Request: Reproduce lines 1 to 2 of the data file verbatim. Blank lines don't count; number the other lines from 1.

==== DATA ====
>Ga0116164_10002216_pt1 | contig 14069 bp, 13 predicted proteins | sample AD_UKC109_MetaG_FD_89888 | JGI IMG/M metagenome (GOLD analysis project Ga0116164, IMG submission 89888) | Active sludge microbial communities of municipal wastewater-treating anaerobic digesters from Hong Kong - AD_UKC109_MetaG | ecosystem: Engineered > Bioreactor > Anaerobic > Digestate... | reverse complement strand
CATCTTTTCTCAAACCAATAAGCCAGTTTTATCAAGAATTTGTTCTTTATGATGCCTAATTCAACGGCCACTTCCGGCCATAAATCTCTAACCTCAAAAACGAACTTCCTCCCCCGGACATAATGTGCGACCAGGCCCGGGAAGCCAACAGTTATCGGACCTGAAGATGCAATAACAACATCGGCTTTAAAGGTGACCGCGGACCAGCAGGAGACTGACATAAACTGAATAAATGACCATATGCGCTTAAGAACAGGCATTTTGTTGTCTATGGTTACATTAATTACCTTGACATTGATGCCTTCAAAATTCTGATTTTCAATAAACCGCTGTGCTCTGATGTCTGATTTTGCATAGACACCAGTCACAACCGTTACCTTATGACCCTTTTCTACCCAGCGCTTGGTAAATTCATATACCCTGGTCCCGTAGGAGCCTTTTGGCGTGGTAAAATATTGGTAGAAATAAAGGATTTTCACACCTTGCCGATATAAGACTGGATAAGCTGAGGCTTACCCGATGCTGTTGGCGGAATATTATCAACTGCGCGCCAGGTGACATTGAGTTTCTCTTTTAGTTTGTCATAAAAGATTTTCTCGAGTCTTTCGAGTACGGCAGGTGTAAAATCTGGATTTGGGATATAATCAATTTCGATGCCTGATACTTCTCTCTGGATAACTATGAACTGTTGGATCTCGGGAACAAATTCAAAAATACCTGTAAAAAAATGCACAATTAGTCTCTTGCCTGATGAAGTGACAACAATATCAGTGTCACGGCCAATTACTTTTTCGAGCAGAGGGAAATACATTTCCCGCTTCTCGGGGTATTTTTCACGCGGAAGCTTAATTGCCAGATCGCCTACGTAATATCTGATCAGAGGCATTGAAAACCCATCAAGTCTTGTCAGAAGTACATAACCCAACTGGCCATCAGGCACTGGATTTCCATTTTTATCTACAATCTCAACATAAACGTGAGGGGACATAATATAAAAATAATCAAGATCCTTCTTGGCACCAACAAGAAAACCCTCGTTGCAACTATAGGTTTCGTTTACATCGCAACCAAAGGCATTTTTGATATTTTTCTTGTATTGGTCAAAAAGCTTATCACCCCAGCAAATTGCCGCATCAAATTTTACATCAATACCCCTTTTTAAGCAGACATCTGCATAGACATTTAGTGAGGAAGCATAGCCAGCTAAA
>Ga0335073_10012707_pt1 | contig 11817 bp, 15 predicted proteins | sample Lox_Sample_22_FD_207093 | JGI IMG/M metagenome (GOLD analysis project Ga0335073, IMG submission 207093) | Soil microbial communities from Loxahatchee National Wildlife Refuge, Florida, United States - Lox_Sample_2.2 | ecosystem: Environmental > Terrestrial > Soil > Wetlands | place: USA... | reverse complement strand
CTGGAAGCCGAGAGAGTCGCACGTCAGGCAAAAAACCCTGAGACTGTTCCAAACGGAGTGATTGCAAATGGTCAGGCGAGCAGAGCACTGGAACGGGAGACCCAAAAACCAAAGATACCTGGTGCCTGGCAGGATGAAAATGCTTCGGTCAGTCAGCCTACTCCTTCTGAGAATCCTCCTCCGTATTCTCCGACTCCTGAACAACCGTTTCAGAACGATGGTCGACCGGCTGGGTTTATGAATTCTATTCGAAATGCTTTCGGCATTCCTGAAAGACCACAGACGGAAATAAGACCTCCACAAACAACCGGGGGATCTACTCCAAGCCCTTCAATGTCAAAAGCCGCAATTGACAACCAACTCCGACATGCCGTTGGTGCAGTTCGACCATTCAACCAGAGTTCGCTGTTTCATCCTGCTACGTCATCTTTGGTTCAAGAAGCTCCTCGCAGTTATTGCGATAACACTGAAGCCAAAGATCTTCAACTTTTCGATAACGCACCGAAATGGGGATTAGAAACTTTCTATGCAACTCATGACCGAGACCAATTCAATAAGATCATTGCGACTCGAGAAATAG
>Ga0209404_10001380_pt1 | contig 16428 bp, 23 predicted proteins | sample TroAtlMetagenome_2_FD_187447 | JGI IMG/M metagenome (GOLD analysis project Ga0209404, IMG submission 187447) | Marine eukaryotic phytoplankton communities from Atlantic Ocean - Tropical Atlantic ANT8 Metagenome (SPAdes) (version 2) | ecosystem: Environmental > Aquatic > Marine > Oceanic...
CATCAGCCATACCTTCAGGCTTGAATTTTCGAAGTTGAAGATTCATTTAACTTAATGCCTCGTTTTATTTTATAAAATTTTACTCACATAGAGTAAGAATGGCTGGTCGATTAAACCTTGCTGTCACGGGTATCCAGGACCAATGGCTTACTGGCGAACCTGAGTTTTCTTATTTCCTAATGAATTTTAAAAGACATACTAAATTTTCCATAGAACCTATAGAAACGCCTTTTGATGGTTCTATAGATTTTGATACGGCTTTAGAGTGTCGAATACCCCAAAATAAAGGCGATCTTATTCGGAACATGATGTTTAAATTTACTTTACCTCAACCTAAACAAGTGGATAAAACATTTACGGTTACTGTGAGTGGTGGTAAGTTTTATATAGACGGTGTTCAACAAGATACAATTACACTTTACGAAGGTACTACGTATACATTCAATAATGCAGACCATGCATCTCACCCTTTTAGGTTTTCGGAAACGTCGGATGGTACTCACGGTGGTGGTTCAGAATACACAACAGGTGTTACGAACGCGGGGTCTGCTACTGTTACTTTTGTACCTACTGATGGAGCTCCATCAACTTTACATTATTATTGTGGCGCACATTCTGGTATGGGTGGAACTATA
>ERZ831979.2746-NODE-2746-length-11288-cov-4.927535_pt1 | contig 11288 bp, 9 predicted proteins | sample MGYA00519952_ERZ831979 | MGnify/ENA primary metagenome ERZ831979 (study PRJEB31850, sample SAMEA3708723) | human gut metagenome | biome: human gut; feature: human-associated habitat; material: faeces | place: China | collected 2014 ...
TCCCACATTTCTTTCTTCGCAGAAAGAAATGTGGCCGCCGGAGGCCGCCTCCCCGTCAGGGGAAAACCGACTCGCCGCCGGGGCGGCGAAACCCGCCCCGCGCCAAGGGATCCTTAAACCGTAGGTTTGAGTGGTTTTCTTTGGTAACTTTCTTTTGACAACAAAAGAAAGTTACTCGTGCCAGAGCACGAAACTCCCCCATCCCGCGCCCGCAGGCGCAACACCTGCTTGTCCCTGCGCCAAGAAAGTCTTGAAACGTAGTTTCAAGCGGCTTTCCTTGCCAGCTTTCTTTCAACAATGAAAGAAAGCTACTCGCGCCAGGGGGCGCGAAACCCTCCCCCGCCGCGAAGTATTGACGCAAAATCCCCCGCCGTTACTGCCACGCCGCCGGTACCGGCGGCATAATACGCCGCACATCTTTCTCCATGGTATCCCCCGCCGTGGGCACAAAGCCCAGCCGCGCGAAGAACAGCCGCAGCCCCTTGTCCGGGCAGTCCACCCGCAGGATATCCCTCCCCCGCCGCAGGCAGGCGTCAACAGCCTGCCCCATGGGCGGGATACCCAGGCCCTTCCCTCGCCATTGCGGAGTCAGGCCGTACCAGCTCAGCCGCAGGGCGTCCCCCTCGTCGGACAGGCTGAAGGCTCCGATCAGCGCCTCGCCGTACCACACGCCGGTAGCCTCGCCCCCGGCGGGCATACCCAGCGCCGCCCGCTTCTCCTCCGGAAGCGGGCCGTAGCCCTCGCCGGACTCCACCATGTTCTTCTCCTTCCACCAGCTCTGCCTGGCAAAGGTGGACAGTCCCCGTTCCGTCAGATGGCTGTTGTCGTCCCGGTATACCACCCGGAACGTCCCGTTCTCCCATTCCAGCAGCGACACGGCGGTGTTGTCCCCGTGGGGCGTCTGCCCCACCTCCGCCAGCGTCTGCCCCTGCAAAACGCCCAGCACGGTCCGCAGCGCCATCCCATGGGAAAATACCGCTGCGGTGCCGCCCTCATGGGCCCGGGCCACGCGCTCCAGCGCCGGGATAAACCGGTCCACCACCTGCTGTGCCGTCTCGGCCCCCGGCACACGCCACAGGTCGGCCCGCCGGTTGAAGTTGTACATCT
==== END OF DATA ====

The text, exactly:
>Ga0116164_10002216_pt1 | contig 14069 bp, 13 predicted proteins | sample AD_UKC109_MetaG_FD_89888 | JGI IMG/M metagenome (GOLD analysis project Ga0116164, IMG submission 89888) | Active sludge microbial communities of municipal wastewater-treating anaerobic digesters from Hong Kong - AD_UKC109_MetaG | ecosystem: Engineered > Bioreactor > Anaerobic > Digestate... | reverse complement strand
CATCTTTTCTCAAACCAATAAGCCAGTTTTATCAAGAATTTGTTCTTTATGATGCCTAATTCAACGGCCACTTCCGGCCATAAATCTCTAACCTCAAAAACGAACTTCCTCCCCCGGACATAATGTGCGACCAGGCCCGGGAAGCCAACAGTTATCGGACCTGAAGATGCAATAACAACATCGGCTTTAAAGGTGACCGCGGACCAGCAGGAGACTGACATAAACTGAATAAATGACCATATGCGCTTAAGAACAGGCATTTTGTTGTCTATGGTTACATTAATTACCTTGACATTGATGCCTTCAAAATTCTGATTTTCAATAAACCGCTGTGCTCTGATGTCTGATTTTGCATAGACACCAGTCACAACCGTTACCTTATGACCCTTTTCTACCCAGCGCTTGGTAAATTCATATACCCTGGTCCCGTAGGAGCCTTTTGGCGTGGTAAAATATTGGTAGAAATAAAGGATTTTCACACCTTGCCGATATAAGACTGGATAAGCTGAGGCTTACCCGATGCTGTTGGCGGAATATTATCAACTGCGCGCCAGGTGACATTGAGTTTCTCTTTTAGTTTGTCATAAAAGATTTTCTCGAGTCTTTCGAGTACGGCAGGTGTAAAATCTGGATTTGGGATATAATCAATTTCGATGCCTGATACTTCTCTCTGGATAACTATGAACTGTTGGATCTCGGGAACAAATTCAAAAATACCTGTAAAAAAATGCACAATTAGTCTCTTGCCTGATGAAGTGACAACAATATCAGTGTCACGGCCAATTACTTTTTCGAGCAGAGGGAAATACATTTCCCGCTTCTCGGGGTATTTTTCACGCGGAAGCTTAATTGCCAGATCGCCTACGTAATATCTGATCAGAGGCATTGAAAACCCATCAAGTCTTGTCAGAAGTACATAACCCAACTGGCCATCAGGCACTGGATTTCCATTTTTATCTACAATCTCAACATAAACGTGAGGGGACATAATATAAAAATAATCAAGATCCTTCTTGGCACCAACAAGAAAACCCTCGTTGCAACTATAGGTTTCGTTTACATCGCAACCAAAGGCATTTTTGATATTTTTCTTGTATTGGTCAAAAAGCTTATCACCCCAGCAAATTGCCGCATCAAATTTTACATCAATACCCCTTTTTAAGCAGACATCTGCATAGACATTTAGTGAGGAAGCATAGCCAGCTAAA